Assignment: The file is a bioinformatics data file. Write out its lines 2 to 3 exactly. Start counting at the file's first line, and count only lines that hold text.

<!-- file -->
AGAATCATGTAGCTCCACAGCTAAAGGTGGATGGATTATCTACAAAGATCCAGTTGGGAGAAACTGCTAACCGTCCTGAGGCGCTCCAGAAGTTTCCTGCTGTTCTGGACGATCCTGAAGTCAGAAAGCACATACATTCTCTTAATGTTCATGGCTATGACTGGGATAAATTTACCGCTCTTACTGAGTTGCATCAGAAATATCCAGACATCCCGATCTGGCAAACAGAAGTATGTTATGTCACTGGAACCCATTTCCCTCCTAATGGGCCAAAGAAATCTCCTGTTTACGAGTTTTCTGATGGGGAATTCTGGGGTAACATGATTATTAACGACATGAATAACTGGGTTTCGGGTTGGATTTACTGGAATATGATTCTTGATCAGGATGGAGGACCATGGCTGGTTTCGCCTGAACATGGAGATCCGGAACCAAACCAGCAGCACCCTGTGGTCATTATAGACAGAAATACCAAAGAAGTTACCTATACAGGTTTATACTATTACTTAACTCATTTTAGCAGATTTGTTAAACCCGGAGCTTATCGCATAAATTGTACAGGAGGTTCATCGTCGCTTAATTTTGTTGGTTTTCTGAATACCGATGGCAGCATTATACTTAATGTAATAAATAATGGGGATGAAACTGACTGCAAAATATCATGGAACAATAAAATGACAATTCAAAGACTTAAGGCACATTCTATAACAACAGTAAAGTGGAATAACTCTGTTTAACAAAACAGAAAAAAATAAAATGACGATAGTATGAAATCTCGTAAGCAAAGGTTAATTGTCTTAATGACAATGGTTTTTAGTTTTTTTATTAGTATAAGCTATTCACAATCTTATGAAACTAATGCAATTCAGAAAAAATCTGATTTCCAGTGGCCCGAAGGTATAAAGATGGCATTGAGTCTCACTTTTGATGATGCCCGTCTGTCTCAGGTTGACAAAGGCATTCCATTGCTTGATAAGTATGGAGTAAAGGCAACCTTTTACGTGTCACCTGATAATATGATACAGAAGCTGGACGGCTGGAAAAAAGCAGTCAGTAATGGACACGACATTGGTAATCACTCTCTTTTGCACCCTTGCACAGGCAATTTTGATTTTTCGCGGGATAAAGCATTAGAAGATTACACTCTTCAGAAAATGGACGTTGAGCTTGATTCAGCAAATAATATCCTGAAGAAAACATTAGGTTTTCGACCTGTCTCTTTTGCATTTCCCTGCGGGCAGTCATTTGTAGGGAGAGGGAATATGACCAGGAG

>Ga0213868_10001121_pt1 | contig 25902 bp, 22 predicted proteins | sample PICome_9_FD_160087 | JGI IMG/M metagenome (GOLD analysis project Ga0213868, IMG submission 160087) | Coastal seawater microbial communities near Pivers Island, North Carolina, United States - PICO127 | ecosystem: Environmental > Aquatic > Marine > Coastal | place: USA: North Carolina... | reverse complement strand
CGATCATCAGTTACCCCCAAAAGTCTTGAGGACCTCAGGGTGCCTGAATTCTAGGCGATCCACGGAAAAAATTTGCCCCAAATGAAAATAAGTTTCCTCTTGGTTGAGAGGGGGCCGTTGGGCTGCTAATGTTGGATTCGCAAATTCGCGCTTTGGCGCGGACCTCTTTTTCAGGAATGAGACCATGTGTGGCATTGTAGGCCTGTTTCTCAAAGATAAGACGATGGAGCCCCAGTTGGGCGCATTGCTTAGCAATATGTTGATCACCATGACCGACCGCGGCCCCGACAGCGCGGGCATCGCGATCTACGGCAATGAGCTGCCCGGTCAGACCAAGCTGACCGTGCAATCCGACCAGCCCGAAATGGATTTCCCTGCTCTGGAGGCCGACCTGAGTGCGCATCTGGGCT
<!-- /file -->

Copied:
>Ga0213868_10001121_pt1 | contig 25902 bp, 22 predicted proteins | sample PICome_9_FD_160087 | JGI IMG/M metagenome (GOLD analysis project Ga0213868, IMG submission 160087) | Coastal seawater microbial communities near Pivers Island, North Carolina, United States - PICO127 | ecosystem: Environmental > Aquatic > Marine > Coastal | place: USA: North Carolina... | reverse complement strand
CGATCATCAGTTACCCCCAAAAGTCTTGAGGACCTCAGGGTGCCTGAATTCTAGGCGATCCACGGAAAAAATTTGCCCCAAATGAAAATAAGTTTCCTCTTGGTTGAGAGGGGGCCGTTGGGCTGCTAATGTTGGATTCGCAAATTCGCGCTTTGGCGCGGACCTCTTTTTCAGGAATGAGACCATGTGTGGCATTGTAGGCCTGTTTCTCAAAGATAAGACGATGGAGCCCCAGTTGGGCGCATTGCTTAGCAATATGTTGATCACCATGACCGACCGCGGCCCCGACAGCGCGGGCATCGCGATCTACGGCAATGAGCTGCCCGGTCAGACCAAGCTGACCGTGCAATCCGACCAGCCCGAAATGGATTTCCCTGCTCTGGAGGCCGACCTGAGTGCGCATCTGGGCT